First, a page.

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Kingfisher Country Park

Bluebells in Kingfisher Country Park

Kingfisher Country Park Ranger Service

Sports Pavilion, Kenrick Avenue, Shard End, Birmingham.

B34 7SA

Tel: 0121 748 3798
Email:kingfisher.countrypark@birmingham.gov.uk

School Visits to Kingfisher Country Park

Volunteering at Kingfisher Country Park

Project Kingfisher was formally declared Kingfisher Country Park in July, 2004.

It is associated with an 11km stretch of the River Cole running from the Coventry Road (A45) at Small Heath as far as the M6 at Chelmsley Wood.

Inaugurated in 1985, it is a joint project sponsored by both Birmingham City Council and Solihull MBC together with English Nature, The Environment Agency, Warwickshire Wildlife Trust and the Wildlife Trust for Birmingham and the Black Country.

Its overall aim is to care for the valley of the River Cole, improving it both for people and wildlife. Kingfisher Country Park has been designated under the 'Man and the Biosphere' programme.

The valley contains many different types of landscape and wildlife habitats. Alongside the river there are areas of formal public open space, tall herbs and scrub, coarse grassland, wetland with several small ponds and ancient woodland. There are also a number of man-made lakes. The lake at Shard End has been created in the remains of an old gravel quarry, whilst Babbs Mill Lake in Kingshurst was formed as a balancing feature in times of flood.

Along the river, kingfishers and herons are a common sight, feeding on fish in the river. Water voles and mink are both associated with the river and, more recently, otters have been recorded at the lower reaches of the Cole.

Over the years several ponds have been dug at Shard End to make the most of the natural wetland within the valley. These have now developed to become wonderful havens for pond invertebrates and amphibians. Common toads, frogs and smooth newts are to be found alongside dragonflies and damselflies, beetles, water boatmen and water scorpions, all of which live in and around the ponds. In winter, teals have become regular visitors to the ponds, and widgeons have also been recorded.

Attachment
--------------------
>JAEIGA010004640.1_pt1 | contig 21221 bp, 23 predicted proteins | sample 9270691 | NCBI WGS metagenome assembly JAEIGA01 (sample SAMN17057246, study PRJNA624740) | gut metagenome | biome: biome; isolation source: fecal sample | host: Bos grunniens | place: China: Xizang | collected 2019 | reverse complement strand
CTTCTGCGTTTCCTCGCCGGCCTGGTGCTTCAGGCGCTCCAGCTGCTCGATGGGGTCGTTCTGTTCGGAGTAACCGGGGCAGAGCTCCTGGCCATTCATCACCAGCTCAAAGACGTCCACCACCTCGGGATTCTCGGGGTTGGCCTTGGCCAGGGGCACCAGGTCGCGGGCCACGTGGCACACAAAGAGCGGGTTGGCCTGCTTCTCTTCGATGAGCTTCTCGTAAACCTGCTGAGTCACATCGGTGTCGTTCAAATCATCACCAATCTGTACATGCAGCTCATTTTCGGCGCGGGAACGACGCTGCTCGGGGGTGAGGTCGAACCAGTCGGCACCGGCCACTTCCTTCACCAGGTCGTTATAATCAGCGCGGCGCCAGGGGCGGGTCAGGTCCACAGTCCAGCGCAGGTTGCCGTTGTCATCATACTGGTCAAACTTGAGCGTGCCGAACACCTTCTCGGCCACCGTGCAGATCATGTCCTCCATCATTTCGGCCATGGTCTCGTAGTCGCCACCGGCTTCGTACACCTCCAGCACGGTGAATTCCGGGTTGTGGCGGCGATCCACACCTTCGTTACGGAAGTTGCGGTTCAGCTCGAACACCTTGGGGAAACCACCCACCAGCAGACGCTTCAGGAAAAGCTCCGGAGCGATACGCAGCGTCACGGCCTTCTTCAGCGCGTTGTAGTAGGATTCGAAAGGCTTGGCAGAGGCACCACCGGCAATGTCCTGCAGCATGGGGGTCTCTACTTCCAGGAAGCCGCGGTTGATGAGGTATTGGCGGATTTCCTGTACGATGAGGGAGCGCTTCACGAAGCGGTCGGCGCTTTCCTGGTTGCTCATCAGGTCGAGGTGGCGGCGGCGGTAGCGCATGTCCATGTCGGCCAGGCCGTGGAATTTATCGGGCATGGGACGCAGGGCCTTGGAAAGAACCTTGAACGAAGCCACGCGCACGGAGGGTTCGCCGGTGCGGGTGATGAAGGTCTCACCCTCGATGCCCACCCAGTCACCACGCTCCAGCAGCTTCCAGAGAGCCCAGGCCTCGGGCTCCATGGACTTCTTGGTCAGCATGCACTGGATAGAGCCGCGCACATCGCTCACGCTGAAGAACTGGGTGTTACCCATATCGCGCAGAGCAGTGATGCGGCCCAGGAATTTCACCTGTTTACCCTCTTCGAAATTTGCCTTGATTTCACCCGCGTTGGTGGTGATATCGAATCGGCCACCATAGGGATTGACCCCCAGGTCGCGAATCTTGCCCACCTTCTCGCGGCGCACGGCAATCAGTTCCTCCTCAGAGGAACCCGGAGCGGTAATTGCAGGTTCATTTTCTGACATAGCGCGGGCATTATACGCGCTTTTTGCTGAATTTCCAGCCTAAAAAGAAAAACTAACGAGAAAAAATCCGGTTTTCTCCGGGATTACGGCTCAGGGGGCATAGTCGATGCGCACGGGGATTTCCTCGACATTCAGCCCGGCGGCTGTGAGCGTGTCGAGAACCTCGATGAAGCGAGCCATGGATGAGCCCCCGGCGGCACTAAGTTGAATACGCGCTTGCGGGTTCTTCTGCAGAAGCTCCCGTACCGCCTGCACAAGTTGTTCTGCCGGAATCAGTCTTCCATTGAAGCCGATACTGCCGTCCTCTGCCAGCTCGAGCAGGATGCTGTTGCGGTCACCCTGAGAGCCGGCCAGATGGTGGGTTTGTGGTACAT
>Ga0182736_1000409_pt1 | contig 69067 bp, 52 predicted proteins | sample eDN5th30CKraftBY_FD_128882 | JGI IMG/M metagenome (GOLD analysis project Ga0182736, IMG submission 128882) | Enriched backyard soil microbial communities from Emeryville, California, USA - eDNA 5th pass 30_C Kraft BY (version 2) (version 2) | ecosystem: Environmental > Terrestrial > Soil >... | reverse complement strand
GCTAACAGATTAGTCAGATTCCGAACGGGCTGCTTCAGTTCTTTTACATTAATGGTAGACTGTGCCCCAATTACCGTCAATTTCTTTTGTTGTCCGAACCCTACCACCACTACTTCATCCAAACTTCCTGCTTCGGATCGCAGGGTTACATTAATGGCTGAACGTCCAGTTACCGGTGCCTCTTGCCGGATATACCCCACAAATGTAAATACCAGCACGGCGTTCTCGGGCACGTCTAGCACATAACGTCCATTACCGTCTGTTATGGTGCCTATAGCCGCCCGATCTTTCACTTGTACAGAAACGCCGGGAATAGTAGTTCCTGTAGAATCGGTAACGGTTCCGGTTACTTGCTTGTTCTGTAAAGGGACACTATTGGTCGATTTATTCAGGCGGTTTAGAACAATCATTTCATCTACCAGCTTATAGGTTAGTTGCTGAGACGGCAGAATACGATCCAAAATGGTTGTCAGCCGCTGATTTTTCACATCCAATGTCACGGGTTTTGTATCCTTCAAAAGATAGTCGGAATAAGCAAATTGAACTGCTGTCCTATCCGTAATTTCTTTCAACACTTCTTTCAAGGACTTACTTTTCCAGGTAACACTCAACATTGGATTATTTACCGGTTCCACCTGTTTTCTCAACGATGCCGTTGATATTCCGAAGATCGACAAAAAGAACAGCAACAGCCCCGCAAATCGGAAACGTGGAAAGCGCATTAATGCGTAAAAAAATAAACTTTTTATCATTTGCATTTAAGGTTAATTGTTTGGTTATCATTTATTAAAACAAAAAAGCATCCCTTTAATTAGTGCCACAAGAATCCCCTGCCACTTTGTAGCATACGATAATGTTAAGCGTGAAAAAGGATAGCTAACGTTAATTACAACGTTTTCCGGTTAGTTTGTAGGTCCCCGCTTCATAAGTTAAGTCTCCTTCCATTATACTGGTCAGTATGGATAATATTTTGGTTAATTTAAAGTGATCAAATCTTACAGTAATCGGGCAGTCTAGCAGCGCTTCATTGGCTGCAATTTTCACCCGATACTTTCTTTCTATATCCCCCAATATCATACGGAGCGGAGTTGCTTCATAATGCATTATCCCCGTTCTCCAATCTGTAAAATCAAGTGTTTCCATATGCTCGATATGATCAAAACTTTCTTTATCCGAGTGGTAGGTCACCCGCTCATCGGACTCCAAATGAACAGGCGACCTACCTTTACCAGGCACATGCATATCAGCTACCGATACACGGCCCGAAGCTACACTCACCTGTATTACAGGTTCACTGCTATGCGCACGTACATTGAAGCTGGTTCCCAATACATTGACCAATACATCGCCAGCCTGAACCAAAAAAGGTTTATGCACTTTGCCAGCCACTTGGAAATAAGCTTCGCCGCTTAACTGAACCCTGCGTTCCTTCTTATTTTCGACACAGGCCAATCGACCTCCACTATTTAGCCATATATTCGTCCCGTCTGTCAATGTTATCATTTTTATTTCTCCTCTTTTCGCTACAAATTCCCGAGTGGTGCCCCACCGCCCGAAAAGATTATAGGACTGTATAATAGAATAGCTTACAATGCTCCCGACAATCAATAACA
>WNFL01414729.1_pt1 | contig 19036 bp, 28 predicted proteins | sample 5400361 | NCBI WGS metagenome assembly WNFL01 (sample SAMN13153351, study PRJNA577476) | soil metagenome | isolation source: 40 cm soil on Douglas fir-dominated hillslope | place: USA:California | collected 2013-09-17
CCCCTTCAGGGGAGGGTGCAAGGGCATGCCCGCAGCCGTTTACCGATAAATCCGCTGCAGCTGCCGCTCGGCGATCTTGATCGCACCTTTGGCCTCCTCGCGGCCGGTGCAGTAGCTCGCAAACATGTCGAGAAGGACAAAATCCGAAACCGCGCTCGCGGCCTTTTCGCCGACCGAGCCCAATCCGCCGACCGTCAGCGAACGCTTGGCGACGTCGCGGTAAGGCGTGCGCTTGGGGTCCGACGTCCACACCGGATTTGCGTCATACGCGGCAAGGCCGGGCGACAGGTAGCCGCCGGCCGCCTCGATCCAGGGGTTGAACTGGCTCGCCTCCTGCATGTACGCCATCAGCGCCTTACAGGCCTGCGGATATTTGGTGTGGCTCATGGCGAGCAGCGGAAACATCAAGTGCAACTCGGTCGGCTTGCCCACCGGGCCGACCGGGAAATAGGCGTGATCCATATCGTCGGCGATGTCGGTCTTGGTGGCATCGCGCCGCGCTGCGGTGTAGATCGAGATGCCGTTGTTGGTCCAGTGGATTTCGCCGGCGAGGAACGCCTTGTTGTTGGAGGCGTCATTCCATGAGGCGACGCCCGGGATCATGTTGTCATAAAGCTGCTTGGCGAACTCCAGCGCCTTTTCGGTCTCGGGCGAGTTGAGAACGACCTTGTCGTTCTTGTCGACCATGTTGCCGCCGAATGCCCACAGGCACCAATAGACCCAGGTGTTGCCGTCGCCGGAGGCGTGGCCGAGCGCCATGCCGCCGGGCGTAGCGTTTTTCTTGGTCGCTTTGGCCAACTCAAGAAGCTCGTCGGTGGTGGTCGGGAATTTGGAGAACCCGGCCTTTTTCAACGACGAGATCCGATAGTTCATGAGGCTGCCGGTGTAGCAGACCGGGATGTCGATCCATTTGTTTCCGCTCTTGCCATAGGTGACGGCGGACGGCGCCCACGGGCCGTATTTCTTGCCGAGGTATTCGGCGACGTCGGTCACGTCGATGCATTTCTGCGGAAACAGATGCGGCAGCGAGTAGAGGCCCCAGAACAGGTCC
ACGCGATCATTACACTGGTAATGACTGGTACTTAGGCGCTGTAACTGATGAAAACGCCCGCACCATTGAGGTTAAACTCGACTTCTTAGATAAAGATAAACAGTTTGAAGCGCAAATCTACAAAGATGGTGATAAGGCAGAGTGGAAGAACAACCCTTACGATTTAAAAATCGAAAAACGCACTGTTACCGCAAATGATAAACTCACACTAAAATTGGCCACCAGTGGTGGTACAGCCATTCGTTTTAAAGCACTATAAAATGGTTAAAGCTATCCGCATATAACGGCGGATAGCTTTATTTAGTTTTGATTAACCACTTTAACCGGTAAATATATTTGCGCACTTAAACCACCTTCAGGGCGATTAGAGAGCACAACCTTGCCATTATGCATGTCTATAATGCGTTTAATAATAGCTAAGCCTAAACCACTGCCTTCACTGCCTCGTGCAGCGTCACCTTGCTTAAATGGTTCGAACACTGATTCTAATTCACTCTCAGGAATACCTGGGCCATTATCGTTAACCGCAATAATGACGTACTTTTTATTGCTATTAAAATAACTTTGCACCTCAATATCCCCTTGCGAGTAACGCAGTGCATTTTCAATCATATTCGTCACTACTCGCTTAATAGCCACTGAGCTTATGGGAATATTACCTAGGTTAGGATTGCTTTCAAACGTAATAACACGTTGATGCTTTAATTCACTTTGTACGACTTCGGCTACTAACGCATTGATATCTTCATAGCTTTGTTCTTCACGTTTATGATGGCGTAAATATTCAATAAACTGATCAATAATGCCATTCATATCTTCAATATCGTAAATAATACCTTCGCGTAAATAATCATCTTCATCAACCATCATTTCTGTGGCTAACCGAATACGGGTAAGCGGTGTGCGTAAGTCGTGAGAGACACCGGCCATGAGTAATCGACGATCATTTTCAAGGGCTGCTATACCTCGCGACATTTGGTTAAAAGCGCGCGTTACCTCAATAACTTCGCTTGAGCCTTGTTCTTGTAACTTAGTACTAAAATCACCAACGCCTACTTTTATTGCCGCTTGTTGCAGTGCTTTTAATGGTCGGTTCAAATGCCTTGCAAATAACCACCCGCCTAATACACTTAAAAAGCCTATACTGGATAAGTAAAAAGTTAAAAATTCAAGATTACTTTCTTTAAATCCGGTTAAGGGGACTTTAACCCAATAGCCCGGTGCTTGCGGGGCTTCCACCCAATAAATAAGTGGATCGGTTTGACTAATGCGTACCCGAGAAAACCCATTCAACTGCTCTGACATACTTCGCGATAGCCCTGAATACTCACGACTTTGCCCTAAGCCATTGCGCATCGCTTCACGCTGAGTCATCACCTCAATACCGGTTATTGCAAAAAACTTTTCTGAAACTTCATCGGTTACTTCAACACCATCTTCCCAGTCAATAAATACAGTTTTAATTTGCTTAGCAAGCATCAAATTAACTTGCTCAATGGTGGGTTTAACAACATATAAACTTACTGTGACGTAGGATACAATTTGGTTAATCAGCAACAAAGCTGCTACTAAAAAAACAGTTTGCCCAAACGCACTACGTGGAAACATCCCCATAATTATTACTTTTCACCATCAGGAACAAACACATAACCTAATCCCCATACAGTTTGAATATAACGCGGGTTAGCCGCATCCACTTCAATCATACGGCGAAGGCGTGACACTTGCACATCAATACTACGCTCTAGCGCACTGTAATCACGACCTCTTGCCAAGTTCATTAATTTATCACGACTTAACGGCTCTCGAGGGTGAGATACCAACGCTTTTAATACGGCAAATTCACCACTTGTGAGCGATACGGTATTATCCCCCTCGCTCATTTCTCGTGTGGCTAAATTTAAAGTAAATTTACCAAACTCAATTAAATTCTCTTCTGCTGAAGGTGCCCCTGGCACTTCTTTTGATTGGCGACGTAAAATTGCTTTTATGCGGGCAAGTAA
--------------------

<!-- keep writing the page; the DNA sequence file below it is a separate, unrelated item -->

Next to the pond is an area of coarse grassland where skylarks have bred successfully for a number of years.

Yorks Wood at Kingshurst is an eleven-hectare ancient woodland. Predominantly oak, there are records of a woodland on this site that go back over hundreds of years. Solihull Metropolitan Borough Council purchased the wood from the scout movement in the 1980s and approximately ten years later it was declared a Local Nature Reserve. The wood is home to a wide variety of birds, with sparrow hawks and greater spotted woodpeckers breeding every year. In spring the woodland floor is a carpet of bluebells. Wood anemone and celandine are also to be found in other areas of the wood throughout spring. Towards the end of the year many species of fungi can be found, which helps to make the wood an all year round attraction.

Find out more about Local Nature Reserves

All along the river there is access for the keen walker or cyclist. By following the river upstream you can reach the Ackers, and further on to the Shire Country Park, formerly known as Millstream, alternatively you can join up with the Grand Union Canal. At the lower end of the river in Chelmsley Wood you can continue into Coleshill and beyond. You can also join Kingshurst Brook in Chelmsley Wood, which takes you through Meriden Park and on into Sheldon Country Park.

There are a number of smaller circular walks within the valley and these are contained in a booklet, which is available from the Rangers.

Find out more about cycling in Birmingham

The Shire Country park

Sheldon Country Park


Kingfisher Country Park Ranger Service offers a variety of public events throughout the year. You can find out more about these events and book a place by contacting our Rangers

If you have any queries regarding Kingfisher Country Park you can contact us:

Tel: 0121 748 3798
Email: kingfisher.countrypark@birmingham.gov.uk


Project Kingfisher - Management Plan